Rebalancing, Recovery, Renewal
As the evidence mounts up that the UK economy is beginning to recover from the longest downturn in modern economic history, so too is the evidence that this remains an unbalanced recovery and one that is not yet feeding through into higher living standards for the majority.
As was noted in last week’s Financial Times, there are now some political question marks over the future commitment of policy makers to rebalancing and the need for a more active industrial policy.
Interestingly enough, today is the 21st anniversary of Black Wednesday* and the UK’s exit from the Exchange Rate Mechanism (ERM). After the ERM debacle the UK enjoyed 15 long years of continuous, low inflationary growth – the Great Moderation or Lord King’s NICE decade. During this long boom the need for a more balanced economy was downplayed, as long as the economy grew then the attitude of many policymakers was ‘if it ain’t broke, don’t fix it’.
Yet, by 2008 the UK economy was seriously unbalanced – business investment and exports were too low, economic activity was too concentrated in certain geographies and certain sectors, the public finances too dependent on a narrow tax base and wages for the majority had stopped rising in line with the wider economy.
From 2008 until earlier this year this was widespread political commitment to rebalancing (admittedly some people seemed to think rebalancing was simply a case of cutting government spending and slashing corporation tax, but they could at least see the benefits of a more balanced economy even if they had no real path to get there).
However, as I’ve written before, the Budget of 2013 represents (on the most generous interpretation) the suspension of rebalancing in favour of consumer and housing market led growth. The worry now is that after 5 years of abysmal economic performance, any sort of growth will be seized on as ‘good enough’. Policy makers will be tempted to put on hold the difficult job of rebalancing the UK economy and instead aim to encourage a ‘feel good’ factor through higher consumption and higher property price.
This would be a great shame.
Rebalancing is not only a route to more sustainable growth, it is also the best path to higher living standards in the future. There is a great deal that can(and should) be done on living standards now – the strengthening of the national minimum wage, the extension of the living wage, more active labour market policies to lower unemployment and through extending collective bargaining. But to really close the ‘wage gap’ that has opened up since the late 1970s, what the economy really need is more people in better paid jobs.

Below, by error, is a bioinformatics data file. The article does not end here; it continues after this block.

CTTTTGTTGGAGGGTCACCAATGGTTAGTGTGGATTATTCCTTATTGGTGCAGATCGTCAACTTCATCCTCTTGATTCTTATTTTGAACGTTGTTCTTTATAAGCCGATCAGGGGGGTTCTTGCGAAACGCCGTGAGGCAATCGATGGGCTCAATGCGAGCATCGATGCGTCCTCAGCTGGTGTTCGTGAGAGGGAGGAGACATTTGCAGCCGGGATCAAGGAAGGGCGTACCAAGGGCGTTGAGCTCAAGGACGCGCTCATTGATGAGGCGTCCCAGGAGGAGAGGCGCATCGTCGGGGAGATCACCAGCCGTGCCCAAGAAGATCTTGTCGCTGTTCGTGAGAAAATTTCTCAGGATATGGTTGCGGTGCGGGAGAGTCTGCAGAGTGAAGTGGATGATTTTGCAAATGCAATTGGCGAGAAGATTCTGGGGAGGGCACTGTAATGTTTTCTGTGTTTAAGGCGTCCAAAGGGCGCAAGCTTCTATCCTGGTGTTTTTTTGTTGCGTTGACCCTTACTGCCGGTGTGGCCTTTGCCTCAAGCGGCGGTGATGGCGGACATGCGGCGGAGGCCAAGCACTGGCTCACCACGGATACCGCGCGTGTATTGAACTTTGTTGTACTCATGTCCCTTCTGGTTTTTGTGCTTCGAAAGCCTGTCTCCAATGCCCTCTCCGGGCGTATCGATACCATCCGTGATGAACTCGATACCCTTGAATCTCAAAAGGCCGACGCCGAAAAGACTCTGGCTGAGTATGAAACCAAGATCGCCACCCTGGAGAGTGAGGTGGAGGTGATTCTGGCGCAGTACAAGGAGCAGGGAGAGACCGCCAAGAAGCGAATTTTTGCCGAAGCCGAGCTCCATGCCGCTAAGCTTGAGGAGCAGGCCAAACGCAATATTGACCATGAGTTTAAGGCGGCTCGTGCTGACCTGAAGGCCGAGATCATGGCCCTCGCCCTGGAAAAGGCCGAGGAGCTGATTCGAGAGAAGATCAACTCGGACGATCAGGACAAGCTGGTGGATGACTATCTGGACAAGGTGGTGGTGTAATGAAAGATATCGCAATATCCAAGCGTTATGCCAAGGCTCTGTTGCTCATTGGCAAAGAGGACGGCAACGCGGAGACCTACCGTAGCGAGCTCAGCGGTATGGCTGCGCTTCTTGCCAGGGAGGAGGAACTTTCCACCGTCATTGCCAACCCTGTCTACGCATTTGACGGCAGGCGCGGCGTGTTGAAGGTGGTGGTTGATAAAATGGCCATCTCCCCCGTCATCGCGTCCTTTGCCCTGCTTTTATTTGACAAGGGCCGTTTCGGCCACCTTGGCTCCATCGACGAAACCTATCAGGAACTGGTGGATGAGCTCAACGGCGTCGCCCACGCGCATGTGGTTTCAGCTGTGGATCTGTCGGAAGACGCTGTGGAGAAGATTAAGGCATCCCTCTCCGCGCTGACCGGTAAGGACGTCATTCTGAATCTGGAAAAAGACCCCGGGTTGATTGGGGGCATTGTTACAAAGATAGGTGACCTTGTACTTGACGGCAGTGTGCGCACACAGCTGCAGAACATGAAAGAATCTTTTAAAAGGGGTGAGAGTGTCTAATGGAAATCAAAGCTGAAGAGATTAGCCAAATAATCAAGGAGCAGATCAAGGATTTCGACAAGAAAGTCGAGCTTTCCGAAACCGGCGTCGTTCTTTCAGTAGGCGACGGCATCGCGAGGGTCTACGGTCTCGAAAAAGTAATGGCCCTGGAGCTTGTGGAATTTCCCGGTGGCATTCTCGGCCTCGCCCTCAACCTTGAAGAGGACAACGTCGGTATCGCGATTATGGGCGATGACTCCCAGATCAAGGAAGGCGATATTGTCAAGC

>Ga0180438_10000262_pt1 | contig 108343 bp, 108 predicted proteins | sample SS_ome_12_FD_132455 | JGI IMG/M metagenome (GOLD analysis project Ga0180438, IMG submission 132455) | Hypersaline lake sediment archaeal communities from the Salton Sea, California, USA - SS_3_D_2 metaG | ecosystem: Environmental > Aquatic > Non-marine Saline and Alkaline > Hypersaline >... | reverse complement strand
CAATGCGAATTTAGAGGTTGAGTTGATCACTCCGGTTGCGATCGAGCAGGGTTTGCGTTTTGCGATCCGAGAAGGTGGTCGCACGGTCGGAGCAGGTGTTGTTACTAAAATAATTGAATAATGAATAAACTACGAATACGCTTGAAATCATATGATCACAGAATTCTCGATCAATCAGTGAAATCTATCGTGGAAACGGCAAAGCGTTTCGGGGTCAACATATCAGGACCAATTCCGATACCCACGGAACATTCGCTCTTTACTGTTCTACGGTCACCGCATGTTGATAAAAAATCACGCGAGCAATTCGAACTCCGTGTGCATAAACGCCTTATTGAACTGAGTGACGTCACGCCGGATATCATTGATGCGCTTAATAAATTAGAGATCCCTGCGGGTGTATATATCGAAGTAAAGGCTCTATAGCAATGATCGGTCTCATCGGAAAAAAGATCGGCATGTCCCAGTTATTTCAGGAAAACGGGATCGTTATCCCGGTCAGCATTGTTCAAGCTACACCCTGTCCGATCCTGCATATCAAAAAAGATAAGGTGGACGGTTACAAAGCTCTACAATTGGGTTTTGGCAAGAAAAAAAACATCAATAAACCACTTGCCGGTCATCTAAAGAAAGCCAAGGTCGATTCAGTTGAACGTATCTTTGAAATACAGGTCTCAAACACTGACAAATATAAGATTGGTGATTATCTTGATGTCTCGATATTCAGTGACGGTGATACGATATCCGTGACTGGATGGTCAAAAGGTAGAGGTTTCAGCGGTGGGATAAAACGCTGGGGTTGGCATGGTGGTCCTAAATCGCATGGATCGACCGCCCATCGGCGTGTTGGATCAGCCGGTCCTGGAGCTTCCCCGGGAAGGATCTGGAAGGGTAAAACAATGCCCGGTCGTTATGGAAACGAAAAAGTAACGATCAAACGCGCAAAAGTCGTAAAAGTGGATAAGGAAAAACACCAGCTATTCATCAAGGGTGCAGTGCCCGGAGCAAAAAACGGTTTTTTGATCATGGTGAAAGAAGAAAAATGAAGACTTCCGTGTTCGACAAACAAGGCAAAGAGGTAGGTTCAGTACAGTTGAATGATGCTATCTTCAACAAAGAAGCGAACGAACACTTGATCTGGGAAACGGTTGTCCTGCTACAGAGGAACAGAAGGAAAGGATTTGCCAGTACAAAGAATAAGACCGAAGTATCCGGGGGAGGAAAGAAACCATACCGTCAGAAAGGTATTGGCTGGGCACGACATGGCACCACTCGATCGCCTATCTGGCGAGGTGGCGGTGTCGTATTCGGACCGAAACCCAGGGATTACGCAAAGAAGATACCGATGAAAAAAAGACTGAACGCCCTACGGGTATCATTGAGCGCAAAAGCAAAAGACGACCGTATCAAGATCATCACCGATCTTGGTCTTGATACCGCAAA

Getting that right is the work of a decade or more, but the earlier we start the better.
It is against this backdrop that the Guardian published two interesting comment pieces on the recovery last week, the first from CRESC’s Karel Williams and the second from NIESR’s Jonathan Portes.
Manufacturing was and is a source of decent jobs and valuable exports, but there are limits to how much more British manufacturing can deliver. Given labour productivity growth, manufacturing output has to grow faster than 3% in the long run just to stabilise manufacturing employment. There has been no sustained increase in the value of manufacturing output since the 1970s.
So isn’t it time to get real about where we are nationally and what can be done about the unbalanced economy? Isn’t it time to stop hoping for export-led recovery that will never come and to stop hyping London’s continued good fortune as a national recovery? Why not stop using the word recovery altogether – we are not, in fact, trying to return to some kind of normal. And why not recognise that rebalancing cannot be delivered by orthodox economic policy tools?
There is much to agree with here – there is of course a role for a strong manufacturing sector in the UK and more can be done to support that. But we also need to take seriously what is happening in the service sector and to differentiate between the higher waged, higher productivity parts of the sector and the lower waged, lower productivity components.
Williams goes on to argue that what is required is not ‘recovery’ but ‘national renewal’.
Turning to the second article, Portes, it must be stated, comes at these questions from a different starting point to Williams. Whereas Williams sees serious flaws in the UK’s economic performance over the last couple of decades, Portes is more positive.